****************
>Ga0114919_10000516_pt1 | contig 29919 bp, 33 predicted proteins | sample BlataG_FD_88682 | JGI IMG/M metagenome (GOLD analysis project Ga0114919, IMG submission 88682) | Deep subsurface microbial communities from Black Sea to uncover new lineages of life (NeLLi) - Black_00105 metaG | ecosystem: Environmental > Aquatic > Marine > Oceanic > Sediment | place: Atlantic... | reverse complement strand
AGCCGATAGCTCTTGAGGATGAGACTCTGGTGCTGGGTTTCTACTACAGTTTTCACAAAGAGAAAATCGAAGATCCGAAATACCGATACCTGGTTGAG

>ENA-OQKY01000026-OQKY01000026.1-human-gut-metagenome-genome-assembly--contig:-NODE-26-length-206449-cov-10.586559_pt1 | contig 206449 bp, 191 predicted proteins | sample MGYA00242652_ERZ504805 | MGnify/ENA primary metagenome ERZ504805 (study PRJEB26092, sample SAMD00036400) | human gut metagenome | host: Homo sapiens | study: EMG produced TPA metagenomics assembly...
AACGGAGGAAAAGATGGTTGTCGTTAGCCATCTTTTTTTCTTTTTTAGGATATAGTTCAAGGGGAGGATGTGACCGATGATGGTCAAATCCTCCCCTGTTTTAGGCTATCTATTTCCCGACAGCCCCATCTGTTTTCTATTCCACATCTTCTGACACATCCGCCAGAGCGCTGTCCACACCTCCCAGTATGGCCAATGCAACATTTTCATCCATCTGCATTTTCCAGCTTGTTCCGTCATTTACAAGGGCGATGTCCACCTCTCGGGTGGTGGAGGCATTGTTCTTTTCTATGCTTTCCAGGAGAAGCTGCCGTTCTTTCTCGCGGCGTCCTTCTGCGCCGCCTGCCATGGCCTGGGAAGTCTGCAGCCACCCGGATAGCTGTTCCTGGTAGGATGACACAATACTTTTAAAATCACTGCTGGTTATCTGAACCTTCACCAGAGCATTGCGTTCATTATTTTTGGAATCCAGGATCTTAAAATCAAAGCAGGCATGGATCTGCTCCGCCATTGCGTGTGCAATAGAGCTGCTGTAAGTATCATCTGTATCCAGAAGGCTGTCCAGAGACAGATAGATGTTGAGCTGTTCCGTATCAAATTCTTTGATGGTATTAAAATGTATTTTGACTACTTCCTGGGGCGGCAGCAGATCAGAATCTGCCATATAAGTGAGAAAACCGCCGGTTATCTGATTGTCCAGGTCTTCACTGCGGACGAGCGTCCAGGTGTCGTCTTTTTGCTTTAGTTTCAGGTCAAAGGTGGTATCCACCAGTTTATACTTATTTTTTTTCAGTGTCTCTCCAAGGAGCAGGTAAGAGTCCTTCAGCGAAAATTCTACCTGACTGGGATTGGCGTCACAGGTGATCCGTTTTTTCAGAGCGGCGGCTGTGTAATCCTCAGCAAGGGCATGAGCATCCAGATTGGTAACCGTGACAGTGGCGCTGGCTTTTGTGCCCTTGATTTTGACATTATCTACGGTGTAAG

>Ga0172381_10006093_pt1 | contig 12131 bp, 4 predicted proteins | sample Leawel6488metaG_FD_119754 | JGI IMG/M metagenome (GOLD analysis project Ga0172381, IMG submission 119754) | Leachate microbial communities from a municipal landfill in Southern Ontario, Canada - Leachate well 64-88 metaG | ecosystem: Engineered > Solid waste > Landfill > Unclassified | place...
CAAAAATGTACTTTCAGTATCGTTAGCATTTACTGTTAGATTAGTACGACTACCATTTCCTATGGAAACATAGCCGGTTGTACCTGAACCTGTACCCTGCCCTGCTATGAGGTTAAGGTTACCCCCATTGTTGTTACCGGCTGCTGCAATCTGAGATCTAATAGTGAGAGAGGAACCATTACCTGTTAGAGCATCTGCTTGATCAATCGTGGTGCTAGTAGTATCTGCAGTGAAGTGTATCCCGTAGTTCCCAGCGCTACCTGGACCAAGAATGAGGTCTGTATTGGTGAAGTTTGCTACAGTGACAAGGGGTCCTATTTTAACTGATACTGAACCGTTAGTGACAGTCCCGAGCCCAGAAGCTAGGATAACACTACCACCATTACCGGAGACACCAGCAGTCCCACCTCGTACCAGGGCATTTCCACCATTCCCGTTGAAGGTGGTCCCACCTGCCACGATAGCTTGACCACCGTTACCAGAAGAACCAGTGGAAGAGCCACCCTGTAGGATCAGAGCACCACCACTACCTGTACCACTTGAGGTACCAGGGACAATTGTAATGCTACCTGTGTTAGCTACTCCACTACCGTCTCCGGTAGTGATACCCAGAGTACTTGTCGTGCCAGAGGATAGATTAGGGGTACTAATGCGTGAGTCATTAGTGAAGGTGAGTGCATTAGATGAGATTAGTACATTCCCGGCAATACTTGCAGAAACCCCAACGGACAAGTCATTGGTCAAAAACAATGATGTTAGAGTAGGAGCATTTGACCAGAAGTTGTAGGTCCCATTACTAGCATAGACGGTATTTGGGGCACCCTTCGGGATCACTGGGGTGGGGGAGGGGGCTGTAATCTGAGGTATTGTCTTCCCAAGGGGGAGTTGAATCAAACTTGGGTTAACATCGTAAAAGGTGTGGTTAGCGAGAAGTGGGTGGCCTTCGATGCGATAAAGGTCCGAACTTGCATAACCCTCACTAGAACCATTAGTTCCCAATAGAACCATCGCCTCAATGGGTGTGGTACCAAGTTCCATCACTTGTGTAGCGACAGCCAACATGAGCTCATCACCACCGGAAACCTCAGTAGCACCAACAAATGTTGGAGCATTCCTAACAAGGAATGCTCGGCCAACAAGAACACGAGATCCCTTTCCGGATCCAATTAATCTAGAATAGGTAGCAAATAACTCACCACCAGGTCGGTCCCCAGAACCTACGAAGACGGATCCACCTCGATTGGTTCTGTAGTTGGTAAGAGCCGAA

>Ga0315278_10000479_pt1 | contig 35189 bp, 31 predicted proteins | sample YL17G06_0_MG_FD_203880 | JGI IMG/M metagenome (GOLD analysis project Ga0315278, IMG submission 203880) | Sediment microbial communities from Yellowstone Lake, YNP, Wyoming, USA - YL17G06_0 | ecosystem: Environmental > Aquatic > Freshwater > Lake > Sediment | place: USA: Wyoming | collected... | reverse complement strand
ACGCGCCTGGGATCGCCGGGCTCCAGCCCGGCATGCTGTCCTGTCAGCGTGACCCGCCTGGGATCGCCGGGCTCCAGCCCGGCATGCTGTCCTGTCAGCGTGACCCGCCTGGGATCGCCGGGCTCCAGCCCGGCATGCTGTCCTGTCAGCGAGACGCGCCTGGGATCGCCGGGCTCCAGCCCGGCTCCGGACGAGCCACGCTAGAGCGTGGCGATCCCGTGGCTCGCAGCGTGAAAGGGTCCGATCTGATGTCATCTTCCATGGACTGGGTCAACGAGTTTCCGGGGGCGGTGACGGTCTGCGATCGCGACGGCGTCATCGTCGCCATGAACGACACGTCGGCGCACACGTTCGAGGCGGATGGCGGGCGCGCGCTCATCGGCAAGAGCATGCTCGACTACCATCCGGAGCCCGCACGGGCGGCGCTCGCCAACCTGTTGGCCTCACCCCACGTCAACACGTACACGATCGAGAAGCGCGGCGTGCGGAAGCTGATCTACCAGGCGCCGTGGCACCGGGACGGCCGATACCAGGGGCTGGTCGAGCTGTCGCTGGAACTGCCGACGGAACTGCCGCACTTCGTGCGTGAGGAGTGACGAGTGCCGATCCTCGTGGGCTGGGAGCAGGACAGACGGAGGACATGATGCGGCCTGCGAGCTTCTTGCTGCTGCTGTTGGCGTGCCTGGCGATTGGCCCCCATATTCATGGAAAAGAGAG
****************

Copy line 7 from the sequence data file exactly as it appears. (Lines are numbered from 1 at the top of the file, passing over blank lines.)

>Ga0315278_10000479_pt1 | contig 35189 bp, 31 predicted proteins | sample YL17G06_0_MG_FD_203880 | JGI IMG/M metagenome (GOLD analysis project Ga0315278, IMG submission 203880) | Sediment microbial communities from Yellowstone Lake, YNP, Wyoming, USA - YL17G06_0 | ecosystem: Environmental > Aquatic > Freshwater > Lake > Sediment | place: USA: Wyoming | collected... | reverse complement strand